La Table d'Aki

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La Table d'Aki

Akihiro Horikoshi, a veteran of haute cuisine Paris restaurant L'Ambroisie, cooks Japanese-inflected French classics at the new 7th Arrondissement prix-fixe spot La Table d'Aki

Aki arrives.

La Table d’Aki
49, rue Vaneau, in the 7th Arrondissement.
01 45 44 43 48. Tues–Fri, lunch and dinner.

I first met Akihiro Horikoshi two weeks ago. Mr. French and I were walking up the rue Vaneau in the 7th Arrondissement when I noticed a change. For years I’d been simultaneously intrigued and repulsed by a restaurant with a charmingly old-fashioned facade featuring tatty curtains that were gray from centimeters of dust. The revolting curtains were gone! And inside we could see bright, modern, clean lines and a chef chopping studiously away behind a red screen. A brief glance revealed that La Crèmerie Chaude had been replaced by La Table d’Aki.
Something told me this place was going to be special, so I went in to take a card. It was 11 a.m., kitchen prep time. Aki put down his knife and walked over from the minuscule open kitchen where he’d been dicing away. A smile on his face, he proudly handed me a card. Upon skimming the menu, I noticed that every dish features fish. I asked if it was Japanese cuisine. “No,” he replied assuredly, “It’s French food. French food by a Japanese chef.”
The minimalist room at La Table d'Aki, the new 7th Arrondissement Paris restaurant where chef Akihiro Horikoshi cooks Japanese-influenced French cuisine

The setting for a solo performance.

There are only 16 seats, making reservations necessary, and we arranged them for the following week. At night it’s a fixed menu (no à la carte), transforming the evening into a culinary adventure. The meal started with rillettes de poisson, perfectly textured and popping with the flavors of fresh herbs. Then came an entrée of langoustines on a blanket of minutely diced mushrooms. A second entrée of Brittany sea scallops with braised endive hit the perfect note, the vegetable’s bitterness counterbalanced by a tangy-sweet orange sauce. The final savory course was turbot in a butter sauce with winter vegetables. Mr. French considered it a crescendo, and I tried in vain to identify the elegantly subtle flavors. Portions were small, arriving in perfect rhythm, so there was room for the mille-feuille and caramelized apples that arrived to complete the extraordinary meal.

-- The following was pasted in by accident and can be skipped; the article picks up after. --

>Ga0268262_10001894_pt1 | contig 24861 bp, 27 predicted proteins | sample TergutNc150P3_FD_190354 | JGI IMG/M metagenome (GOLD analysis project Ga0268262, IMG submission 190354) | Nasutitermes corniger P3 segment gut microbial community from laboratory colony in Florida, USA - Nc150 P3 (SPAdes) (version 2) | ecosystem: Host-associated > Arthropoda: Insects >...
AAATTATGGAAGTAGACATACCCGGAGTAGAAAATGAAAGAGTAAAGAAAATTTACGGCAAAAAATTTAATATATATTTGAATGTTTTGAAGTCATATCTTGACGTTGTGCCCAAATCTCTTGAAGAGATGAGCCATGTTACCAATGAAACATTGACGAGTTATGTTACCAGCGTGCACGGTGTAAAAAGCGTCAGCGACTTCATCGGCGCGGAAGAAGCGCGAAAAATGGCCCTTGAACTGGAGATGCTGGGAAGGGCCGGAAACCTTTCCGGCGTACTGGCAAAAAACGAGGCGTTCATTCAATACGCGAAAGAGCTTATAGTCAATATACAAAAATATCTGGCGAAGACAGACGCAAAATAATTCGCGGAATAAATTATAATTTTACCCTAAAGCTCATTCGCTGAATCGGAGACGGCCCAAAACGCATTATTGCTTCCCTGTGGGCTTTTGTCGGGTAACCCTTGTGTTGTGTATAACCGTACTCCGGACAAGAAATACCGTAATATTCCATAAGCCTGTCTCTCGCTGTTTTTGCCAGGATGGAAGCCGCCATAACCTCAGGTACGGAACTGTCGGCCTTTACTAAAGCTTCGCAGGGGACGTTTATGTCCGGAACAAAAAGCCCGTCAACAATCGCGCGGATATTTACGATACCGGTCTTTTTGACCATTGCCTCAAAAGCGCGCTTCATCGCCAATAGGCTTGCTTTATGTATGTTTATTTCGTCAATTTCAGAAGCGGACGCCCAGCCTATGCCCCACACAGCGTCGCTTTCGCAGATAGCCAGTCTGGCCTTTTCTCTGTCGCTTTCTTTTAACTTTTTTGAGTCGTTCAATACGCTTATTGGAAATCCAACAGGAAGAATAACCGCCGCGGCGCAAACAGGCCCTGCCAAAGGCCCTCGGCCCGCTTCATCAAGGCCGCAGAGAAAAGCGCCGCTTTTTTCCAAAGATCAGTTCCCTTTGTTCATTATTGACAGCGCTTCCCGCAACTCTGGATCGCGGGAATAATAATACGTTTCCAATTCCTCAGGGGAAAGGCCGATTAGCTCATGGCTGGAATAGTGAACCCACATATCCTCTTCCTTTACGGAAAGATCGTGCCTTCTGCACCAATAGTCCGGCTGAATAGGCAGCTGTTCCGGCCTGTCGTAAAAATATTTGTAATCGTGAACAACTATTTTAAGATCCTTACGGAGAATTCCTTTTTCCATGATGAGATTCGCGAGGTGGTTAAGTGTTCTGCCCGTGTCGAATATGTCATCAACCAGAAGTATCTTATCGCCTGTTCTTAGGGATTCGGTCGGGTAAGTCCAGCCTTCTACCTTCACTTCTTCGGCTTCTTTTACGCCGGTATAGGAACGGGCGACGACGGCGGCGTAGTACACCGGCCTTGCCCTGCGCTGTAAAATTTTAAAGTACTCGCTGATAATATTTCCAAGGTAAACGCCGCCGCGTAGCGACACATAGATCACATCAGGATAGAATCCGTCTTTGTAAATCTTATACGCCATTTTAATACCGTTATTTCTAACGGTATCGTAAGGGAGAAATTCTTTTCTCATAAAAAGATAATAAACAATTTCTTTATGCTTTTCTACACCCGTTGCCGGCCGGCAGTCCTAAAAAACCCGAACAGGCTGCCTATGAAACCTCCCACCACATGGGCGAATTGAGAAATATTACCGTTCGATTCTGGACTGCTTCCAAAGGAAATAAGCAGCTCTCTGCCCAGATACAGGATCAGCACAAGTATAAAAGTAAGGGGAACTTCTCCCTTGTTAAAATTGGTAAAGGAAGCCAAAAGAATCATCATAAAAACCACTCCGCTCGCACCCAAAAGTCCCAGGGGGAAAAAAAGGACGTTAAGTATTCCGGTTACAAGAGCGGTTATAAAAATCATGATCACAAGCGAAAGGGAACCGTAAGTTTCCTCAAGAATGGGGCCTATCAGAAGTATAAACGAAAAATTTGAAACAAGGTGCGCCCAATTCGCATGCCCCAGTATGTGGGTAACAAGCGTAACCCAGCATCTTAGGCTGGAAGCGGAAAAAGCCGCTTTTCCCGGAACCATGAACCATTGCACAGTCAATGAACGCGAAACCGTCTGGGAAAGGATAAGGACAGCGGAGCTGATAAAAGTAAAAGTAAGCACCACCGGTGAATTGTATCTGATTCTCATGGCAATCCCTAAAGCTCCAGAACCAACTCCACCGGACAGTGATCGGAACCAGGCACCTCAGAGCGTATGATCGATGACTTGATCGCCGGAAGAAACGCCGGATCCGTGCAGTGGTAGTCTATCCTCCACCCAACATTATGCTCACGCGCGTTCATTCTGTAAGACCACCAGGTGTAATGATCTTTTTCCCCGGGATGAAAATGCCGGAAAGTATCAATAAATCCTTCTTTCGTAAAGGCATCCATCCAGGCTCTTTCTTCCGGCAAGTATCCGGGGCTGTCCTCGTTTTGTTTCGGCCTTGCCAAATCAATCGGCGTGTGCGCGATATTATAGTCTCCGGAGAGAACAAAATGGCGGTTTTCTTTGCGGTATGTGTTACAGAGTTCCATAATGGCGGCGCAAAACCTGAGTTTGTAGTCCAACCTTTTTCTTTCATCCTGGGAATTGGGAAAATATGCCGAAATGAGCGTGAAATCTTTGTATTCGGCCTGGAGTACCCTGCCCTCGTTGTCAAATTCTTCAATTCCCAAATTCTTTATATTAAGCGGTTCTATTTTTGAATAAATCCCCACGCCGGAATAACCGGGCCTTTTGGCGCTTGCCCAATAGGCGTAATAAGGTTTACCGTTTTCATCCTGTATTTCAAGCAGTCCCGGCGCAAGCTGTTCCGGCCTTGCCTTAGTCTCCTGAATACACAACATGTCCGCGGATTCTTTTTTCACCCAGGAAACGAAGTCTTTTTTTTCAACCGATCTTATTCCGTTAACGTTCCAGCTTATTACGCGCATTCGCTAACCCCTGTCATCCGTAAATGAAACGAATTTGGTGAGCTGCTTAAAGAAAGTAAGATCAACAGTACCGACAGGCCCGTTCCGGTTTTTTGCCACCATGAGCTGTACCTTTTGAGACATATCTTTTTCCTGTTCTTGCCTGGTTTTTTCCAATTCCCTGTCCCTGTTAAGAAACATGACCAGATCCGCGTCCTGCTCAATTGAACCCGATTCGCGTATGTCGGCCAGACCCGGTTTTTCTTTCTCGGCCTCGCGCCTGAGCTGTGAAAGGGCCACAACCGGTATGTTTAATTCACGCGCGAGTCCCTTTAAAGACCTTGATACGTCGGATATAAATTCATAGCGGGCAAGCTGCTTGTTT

La Table d'Aki, the new 7th Arrondissement Paris seafood restaurant where chef Akihiro Horikoshi cooks Japanese-influenced French cuisine

Turning storage into an art.

Aki, I learned, is not a newbie to the world of haute cuisine, having spent more than two decades in the kitchen of L’Ambroisie. Dining in his two-months-young restaurant on a Friday night, we felt like privileged guests observing a member of the orchestra as he transforms into a confident soloist. The moment, like the food itself, was poetic.
Price check: Dinner menu: three courses for 38 euros; 5 courses for 58 euros.
In a nutshell: Take a date and enjoy extraordinary food that is satisfying yet light in a serene, intimate atmosphere.
If La Table d’Aki sounds good, you’ll also like L’Agrume:
15, rue des Fossés St.-Marcel, in the 5th.
01 43 31 86 48.
Tues–Sat, lunch and dinner.
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